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  • The final issue identified by our review is that

    2019-08-16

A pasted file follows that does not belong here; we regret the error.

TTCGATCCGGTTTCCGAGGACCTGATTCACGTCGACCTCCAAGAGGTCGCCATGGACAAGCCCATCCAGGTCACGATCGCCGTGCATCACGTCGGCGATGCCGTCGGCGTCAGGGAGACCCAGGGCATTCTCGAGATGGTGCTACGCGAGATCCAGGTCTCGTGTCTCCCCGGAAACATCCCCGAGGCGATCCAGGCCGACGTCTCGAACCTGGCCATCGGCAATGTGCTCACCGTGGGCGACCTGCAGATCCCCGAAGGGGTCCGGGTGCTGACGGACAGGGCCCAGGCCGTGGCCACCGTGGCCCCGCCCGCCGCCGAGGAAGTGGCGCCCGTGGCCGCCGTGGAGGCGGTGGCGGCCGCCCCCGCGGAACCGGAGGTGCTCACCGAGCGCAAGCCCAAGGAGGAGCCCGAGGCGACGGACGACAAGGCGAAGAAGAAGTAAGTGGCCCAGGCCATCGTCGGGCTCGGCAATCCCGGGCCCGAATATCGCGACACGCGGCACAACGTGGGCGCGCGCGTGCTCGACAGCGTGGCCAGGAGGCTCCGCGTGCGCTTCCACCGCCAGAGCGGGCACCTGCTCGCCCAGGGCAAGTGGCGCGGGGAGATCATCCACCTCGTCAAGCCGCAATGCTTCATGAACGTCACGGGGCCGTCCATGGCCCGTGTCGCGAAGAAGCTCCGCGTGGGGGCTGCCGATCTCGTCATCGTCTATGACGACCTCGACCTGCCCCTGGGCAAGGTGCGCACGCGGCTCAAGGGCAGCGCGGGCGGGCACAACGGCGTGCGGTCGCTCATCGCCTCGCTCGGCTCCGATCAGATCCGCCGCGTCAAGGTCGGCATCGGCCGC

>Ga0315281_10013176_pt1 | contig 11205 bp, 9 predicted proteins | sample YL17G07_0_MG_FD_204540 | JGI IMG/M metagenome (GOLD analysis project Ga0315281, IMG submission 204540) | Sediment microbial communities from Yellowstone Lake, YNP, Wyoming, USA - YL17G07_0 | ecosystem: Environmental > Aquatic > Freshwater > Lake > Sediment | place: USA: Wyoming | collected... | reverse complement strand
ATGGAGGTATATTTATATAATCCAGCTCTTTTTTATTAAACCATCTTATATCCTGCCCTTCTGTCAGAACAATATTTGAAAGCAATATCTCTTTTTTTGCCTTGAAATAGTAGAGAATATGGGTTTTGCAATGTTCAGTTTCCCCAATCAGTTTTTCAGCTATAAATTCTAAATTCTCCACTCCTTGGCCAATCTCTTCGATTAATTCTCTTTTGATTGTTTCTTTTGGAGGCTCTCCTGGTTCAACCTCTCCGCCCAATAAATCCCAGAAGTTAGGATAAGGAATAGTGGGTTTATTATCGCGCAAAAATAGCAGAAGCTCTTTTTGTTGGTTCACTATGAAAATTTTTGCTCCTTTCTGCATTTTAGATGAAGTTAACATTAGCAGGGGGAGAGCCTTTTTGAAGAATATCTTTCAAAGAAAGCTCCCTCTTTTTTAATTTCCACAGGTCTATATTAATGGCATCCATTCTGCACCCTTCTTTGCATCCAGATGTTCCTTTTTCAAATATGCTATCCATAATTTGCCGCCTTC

The final issue identified by our review is that the central reason for the limited availability of official cervical cancer mortality data noted by IARC for the most recent reported HCMC cancer registry (2009–2012), is that death certificates have not been used to identify the cause of death in Vietnam. Rao et al., 2010, found that the mortality registration system in Vietnam has not complied with international standards for recording and reporting death cases by age, sex and cause [83]. According to the international recommendations for statistical classification of diseases and health related problems, the cause of death should be verified by a trained medical doctor and the diseases need to be coded in ICD-10 [84]. In Vietnam, for deaths that occurred outside health facilities, the cause of death is not ascertained by medical certification. Consequently, this could result in the misclassification of cause of death. The issues this review identified in Vietnam regarding limitations in the availability of cancer data, the quality of cancer registry data, the lack of death certification in cause-of-death ascertainment, and the variation in the burden of disease among regions are likely to be similar in many other LMICs. Curado et al. (2009), by reviewing population-based cancer registry data that reported to IARC, CI5-IX for the SCH 58261 1998–2002, found that there were only a limited number of cancer registries from Africa and Asia included, which covered only 1% and 4% of the total population in each continent, respectively [85]. In Africa, among a total of 16 submitted cancer registries, only 5 cancer registries were included in CIV-IX. In Asia, only 44 cancer registries were reported among a total of 77 submitted cancer registries [85]. The issue of low-quality-cancer-registry data does not necessarily involve the registries per se, but it might be caused SCH 58261 by gaps in the existing civil and health information registration system in LMICs [85]. Examples of these gaps could be not using a medical certificate to verify a cause of death, or lack of collaboration between different reporting sources. Only when these gaps are filled will cancer registry data from LMICs meet the criteria of completeness, validity, comparability, and timeliness required to be continuously certified and reported by IARC [86]. As a result, the improvement of civil and health information registration systems and cancer registry data will make high quality cancer data more available for disease monitoring and surveillance, as well as provide detailed information for the planning stages of future interventions in these countries [87]. The WHO Director-General has called for action towards the elimination of cervical cancer as a public health problem [88]. The completeness of data from LMICs will be a critical issue in future for evaluating the burden of disease and monitoring of the effectiveness of cervical cancer control interventions. Our projections indicate that in the absence of a comprehensive national prevention strategy, the number of new cervical cancer cases diagnosed in Vietnam is expected to increase by 20% (range 0–50%) from 2012 to 2050, indicating that the implementation of cervical cancer preventive strategies is crucial. The WHO guidelines for cervical cancer prevention (2014) and more recently the American Society of Clinical Oncology (ASCO) resource-stratified guidelines for cervical screening (2016) have proposed a range of possible cervical screening strategies which could be affordable and accessible for LMICs like Vietnam, including possibilities for testing women once or a few times in their lifetime with HPV DNA-based screening [89,90]. Over the longer term, the widespread implementation of HPV vaccination also holds potential to substantially reduce the burden of cervical cancer in Vietnamese women. Our future work will use the findings of the current study to evaluate the most effective and cost-effective options for cervical cancer screening combined with HPV vaccination in Vietnam, as we have previously done for China and other countries [91].